Wednesday, January 22, 2014

Paul's Texas Trip Part 4 (Port Aransas Day 2)

Our second day in the Port Aransas area (see the first day here) and we had big birding plans. That's right, plans to see the tallest native bird of North America: the Whooping Crane. They overwinter in the Aransas National Wildlife Refuge, which is a fairly short boat ride out of Rockport, Texas.

We had made reservations with the Whooping Crane Boat Tours, which run on the Wharf Cat (a 80 foot catamaran). While anxiously waiting the departure of the boat, we noticed a Black-Crowned Night Heron sitting on a post in the harbor. Just like that, in the harbor? Anyways, as we pulled out of port, the captain helpfully detailed all of the birds we were likely (and then commenced to view) to see over the next hour as we motored out to the Whooping Cranes. These birds included: Laughing Gulls, Common Loons, Forster's Terns, American White and Brown Pelicans, Double Creasted and Neotropic Cormorants, and Ring-Billed Gulls.

Getting ready to see some whoopers.
Black-crowned Night Heron hanging in Rockport's harbor.
After about an hour of counting Laughing Gulls, pelicans, and loons, we closed in on the national wildlife refuge and started seeing Great Blue Herons and Great Egrets on the shoreline. This was a nice prelude to seeing these really tall, very white birds: Whooping Cranes.

Whooping Cranes.
So there they were. They were standing in the middle of a large salt marsh just doing what Whooping Cranes do. Probably looking for something to eat and trying not to look too conspicuous? All told, we eventually saw about 20 of these birds and it definitely made the trip. But after a few minutes I started looking around at the small marsh pools, which generally looked something like this:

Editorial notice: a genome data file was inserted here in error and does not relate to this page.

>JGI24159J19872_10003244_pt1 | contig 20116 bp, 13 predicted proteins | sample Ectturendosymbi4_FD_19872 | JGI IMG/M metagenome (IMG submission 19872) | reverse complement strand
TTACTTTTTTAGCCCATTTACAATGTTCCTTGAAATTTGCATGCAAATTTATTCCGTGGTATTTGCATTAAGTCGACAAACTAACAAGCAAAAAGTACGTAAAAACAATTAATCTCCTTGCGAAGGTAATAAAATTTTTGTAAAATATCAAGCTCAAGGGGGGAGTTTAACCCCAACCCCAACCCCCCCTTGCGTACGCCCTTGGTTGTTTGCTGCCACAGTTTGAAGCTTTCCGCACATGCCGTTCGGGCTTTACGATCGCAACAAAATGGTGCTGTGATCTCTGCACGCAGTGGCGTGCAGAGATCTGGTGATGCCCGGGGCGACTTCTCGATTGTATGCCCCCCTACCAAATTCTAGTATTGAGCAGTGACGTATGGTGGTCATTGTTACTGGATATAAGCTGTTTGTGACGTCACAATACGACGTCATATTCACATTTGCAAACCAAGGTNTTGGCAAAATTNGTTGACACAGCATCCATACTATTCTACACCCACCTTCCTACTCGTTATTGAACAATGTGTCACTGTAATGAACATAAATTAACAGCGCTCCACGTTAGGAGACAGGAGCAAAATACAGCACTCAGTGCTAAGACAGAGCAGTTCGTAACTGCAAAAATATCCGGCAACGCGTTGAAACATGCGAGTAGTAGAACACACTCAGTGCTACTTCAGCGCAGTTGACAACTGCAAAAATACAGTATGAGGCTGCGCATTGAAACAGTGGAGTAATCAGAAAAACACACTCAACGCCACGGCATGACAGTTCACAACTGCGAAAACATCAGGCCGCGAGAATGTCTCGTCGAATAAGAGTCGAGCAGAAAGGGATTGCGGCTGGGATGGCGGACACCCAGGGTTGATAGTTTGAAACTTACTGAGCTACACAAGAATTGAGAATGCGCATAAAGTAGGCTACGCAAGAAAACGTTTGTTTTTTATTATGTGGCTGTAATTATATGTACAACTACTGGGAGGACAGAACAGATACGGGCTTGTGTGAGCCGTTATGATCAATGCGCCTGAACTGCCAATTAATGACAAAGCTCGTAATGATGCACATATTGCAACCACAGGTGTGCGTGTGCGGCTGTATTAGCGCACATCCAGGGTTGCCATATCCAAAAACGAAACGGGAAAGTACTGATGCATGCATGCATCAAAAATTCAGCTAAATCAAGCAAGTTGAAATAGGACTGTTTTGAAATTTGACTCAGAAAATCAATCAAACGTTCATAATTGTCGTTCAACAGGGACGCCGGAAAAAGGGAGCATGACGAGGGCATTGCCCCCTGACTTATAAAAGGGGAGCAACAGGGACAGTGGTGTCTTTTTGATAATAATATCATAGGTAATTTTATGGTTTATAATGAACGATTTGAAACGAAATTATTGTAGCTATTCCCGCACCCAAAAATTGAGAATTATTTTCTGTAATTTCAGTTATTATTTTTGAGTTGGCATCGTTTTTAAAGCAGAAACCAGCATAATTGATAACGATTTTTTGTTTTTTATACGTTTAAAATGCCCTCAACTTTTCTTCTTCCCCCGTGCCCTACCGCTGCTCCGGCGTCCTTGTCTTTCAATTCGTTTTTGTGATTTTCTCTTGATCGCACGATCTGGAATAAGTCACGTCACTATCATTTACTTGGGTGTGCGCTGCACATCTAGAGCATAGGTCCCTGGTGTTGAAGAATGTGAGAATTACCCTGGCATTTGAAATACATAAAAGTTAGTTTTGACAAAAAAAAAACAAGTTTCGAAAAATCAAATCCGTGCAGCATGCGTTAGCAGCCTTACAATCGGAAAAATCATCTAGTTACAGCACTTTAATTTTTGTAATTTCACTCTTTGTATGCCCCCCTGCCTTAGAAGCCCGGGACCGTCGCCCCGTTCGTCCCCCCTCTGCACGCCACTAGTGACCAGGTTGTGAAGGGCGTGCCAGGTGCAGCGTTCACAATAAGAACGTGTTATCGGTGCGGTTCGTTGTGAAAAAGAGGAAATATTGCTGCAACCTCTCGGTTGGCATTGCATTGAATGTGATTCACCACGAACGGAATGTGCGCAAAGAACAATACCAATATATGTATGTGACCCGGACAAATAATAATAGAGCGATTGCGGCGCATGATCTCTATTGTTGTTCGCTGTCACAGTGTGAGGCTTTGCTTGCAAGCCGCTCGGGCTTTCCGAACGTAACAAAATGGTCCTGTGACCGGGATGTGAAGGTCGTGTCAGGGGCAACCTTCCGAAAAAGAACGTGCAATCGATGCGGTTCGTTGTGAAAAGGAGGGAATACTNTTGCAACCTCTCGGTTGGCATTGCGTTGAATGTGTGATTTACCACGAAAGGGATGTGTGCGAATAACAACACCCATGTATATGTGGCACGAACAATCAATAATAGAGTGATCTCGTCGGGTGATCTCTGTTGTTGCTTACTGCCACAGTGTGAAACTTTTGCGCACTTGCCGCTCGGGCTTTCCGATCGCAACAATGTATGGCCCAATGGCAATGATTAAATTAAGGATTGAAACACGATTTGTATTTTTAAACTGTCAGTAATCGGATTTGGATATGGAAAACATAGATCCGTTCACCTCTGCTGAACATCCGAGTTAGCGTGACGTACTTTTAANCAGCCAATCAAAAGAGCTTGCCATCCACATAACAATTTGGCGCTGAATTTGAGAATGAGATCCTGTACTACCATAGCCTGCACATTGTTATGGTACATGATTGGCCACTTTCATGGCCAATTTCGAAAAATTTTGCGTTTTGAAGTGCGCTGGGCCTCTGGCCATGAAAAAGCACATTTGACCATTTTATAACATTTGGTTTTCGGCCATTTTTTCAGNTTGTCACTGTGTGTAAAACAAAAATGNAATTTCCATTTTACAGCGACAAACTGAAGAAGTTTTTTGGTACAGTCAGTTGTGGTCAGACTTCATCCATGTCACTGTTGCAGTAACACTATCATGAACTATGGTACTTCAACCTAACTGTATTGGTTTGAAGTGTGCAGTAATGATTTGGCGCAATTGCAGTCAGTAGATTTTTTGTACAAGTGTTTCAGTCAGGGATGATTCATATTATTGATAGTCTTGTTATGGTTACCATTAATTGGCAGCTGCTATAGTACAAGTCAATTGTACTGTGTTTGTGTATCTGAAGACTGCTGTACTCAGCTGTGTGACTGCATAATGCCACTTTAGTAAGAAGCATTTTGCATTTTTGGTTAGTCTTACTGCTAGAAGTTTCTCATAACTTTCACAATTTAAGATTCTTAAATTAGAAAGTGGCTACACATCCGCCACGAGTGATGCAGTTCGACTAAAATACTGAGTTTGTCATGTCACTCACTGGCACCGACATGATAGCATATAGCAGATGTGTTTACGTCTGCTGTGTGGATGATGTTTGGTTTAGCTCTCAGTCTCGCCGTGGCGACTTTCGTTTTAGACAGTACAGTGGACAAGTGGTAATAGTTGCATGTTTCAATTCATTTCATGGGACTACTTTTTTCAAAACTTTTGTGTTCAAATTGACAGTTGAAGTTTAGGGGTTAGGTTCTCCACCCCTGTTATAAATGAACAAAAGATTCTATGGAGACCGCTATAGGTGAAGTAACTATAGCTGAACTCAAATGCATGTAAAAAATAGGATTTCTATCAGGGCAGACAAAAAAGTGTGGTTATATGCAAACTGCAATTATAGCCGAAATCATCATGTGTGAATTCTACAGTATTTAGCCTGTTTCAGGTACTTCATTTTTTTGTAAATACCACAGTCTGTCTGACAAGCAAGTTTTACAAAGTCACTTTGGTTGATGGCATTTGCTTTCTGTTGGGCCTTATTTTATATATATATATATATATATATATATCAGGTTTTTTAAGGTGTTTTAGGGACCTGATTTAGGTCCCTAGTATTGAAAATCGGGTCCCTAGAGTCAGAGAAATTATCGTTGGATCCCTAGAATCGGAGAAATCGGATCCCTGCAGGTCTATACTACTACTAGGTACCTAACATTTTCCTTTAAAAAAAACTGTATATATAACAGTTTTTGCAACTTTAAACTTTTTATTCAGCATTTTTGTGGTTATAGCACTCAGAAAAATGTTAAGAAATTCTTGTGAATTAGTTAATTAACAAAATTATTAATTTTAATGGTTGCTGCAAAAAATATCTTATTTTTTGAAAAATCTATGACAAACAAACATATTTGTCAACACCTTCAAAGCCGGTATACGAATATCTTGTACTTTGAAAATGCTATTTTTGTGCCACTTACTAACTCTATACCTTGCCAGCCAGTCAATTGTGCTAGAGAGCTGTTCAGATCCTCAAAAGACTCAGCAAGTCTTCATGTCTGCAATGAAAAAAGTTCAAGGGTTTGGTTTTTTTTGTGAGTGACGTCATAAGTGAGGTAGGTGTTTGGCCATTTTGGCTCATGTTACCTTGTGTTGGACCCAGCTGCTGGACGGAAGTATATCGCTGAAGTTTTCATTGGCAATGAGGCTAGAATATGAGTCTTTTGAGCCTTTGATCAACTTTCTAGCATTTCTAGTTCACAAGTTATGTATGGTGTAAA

Birdlife at the Aransas National Wildlife Refuge
There were lots of Great Egrets, Snowy Egrets, Great Blue Herons, Roseate Spoonbills, and American Avocets. Looking more closely and I found Reddish Egrets, Tricolored Herons, Little Blue Herons, White Ibis, and an associated collection of waterfowl. It was in the midst of this bird viewing orgy that it dawned on me that the boat's captain, who had promised to point out different birds along the way, was now really only commenting on the cranes. Very few instructions like, "Look to your left to see the Reddish Egret sneaking through the tall grass". It was being left to me to identify all of these birds, but I guess that's why they call it the "Whooping Crane Tour". C'est la vie.

After seeing several sets of Whooping Cranes over the course of an hour or so, the boat headed back to shore. My bird total for the boat trip was 28 species including the 20 or so Whooping Cranes, and brought my year list up to 70 species, which made the trip well worth it. The kids seemed to have fun too, except for the lack of any suitable lunch materials being sold on the boat and the somewhat uneventful trip to and from the wildlife refuge.

Back on shore, we headed off to find a late-afternoon snack and ended up with some very delicious homemade bread pudding at a little cafe in Aransas Pass, Texas. We jumped back in the car and took the ferry back to Port Aransas, where we did more birding. After two stops, I had recorded a Savannah Sparrow, more mockingbirds and Laughing Gulls, Blue-Winged Teal, Green-Winged Teal, American Coots, American White Pelicans, Great Egrets, American Wigeon, Northern Pintail, Northern Shoveler, more Black-Crowned Night Herons, American Avocets, and a Roseate Spoonbill. We were also treated to a Cooper's Hawk swooping over a marsh and glimpses of a Common Yellowthroat, a Yellow-Rumped Warbler, and a Yellow Warbler. All in all a great day of birding, which raised my total to 77 species for the year.

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